In her song we see the humility of Mary. She had been chosen by God to bring Jesus, the Saviour of mankind, into the world, yet she is conscious of her lowly state and her own need of a Saviour.

She and Joseph were poor. She would have been the first to refute the idea of her being ‘immaculately conceived’ and to reject the position given to her by the Roman Catholic Church as ‘queen of heaven’. She is an example of a humble and spiritually-minded believer, but not a ‘mediatrix’.

In her song, we also see Mary’s thankfulness. She begins: ‘My soul magnifies the Lord, and my spirit has rejoiced in God my Saviour’.She is saying that every part of her mind and feelings are taken up with worshipping God. The reality of what God was doing through her had come home to her, and the wonder of it all drives her to praise God with every faculty.

Deeply grateful

Have we really understood what God has done for us? That the Lord Jesus Christ, God the Son, perfect and holy in every way, should leave the magnificence and perfection of heaven to come to this sad, poor and fallen world?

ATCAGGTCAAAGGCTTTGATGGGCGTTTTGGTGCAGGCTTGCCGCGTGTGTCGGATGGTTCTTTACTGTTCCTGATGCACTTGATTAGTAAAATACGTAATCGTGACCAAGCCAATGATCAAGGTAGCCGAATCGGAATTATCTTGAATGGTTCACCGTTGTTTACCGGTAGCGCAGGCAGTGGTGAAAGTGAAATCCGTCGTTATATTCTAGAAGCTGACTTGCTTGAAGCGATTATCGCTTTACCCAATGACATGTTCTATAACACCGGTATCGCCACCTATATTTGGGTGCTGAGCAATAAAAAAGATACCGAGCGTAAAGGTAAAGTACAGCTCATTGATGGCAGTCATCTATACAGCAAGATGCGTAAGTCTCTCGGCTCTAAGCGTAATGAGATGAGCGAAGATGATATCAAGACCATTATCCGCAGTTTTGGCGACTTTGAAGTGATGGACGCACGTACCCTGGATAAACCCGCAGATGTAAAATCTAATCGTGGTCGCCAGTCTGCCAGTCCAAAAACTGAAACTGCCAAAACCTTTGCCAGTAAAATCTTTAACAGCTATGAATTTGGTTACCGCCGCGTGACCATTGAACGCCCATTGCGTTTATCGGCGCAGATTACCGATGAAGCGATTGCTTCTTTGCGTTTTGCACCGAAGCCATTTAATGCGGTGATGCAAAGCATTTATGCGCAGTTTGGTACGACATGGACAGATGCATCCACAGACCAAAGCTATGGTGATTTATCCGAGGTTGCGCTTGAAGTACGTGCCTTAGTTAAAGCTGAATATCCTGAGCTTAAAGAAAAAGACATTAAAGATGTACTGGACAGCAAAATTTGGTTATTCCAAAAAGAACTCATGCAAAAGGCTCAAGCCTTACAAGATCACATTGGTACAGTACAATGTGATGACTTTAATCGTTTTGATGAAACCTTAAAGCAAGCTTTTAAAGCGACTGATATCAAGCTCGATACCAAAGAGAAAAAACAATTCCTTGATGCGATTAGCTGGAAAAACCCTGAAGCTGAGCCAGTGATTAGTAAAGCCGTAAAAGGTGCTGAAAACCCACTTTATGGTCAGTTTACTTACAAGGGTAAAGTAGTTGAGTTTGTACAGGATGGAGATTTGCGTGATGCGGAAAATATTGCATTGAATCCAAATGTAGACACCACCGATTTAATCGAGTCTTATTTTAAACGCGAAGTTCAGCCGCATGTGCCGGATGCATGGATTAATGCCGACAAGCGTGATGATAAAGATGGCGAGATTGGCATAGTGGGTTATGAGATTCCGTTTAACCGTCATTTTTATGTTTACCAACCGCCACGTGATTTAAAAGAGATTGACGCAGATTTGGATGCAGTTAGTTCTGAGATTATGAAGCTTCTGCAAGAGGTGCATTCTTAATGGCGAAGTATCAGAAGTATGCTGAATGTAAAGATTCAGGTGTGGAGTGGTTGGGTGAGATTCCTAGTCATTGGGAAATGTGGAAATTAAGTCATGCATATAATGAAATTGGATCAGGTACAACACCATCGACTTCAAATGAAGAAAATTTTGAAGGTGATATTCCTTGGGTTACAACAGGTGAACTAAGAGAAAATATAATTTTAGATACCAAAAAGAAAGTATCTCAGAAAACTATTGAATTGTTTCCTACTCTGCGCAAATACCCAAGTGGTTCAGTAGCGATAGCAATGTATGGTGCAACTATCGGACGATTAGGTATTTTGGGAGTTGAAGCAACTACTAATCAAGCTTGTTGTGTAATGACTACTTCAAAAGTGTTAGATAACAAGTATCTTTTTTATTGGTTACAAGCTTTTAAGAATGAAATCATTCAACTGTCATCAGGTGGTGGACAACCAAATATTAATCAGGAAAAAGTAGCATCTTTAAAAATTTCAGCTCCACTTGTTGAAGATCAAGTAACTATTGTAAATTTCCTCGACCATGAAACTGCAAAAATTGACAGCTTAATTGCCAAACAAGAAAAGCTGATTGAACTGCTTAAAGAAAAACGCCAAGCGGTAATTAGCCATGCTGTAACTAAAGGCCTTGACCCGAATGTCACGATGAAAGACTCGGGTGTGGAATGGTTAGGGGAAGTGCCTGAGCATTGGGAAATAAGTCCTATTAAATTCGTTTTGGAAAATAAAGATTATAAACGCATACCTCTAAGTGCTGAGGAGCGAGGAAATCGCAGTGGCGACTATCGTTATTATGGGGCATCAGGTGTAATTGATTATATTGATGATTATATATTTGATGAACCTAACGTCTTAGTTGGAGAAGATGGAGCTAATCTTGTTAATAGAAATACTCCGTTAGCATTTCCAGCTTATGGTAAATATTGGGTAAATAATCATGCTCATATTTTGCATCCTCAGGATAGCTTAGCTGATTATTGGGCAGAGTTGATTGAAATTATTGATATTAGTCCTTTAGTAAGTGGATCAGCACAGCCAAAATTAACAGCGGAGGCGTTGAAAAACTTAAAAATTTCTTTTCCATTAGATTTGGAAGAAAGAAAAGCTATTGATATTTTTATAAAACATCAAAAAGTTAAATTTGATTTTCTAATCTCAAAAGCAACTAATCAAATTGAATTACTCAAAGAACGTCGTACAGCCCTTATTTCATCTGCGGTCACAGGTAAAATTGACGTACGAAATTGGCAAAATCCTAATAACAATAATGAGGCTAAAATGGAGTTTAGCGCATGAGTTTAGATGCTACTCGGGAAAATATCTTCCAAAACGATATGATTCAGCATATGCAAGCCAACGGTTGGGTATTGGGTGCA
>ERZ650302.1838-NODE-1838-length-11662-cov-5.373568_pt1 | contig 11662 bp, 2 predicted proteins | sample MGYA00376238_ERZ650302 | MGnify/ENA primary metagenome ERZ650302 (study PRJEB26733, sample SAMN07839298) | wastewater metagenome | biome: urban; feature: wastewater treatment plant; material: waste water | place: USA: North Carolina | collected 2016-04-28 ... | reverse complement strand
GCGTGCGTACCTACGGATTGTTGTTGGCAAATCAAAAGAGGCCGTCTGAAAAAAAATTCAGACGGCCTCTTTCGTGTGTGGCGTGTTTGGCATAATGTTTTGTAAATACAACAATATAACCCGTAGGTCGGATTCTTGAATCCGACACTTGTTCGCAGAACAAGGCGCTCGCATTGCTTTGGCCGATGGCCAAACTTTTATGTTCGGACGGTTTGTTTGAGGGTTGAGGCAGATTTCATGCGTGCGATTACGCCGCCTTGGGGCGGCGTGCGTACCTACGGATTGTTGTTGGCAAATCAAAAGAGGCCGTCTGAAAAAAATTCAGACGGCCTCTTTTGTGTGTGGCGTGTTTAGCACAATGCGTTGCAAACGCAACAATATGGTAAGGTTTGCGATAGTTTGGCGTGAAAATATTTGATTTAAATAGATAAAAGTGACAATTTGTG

That he came, not to help basically good people who have just got into difficulties, but to rescue guilty sinners and rebels — those who have turned their backs upon God, rejected his righteous laws and set themselves up to rule themselves by their own corrupt standards? That’s you and me by nature (Ephesians 2:1-3)!

We can’t recognise the greatness of what God has done for us, until we first know that we are fallen sinners under divine wrath. And yet Christ died for such as us! It’s this that causes Mary to cry out, ‘My soul magnifies the Lord!’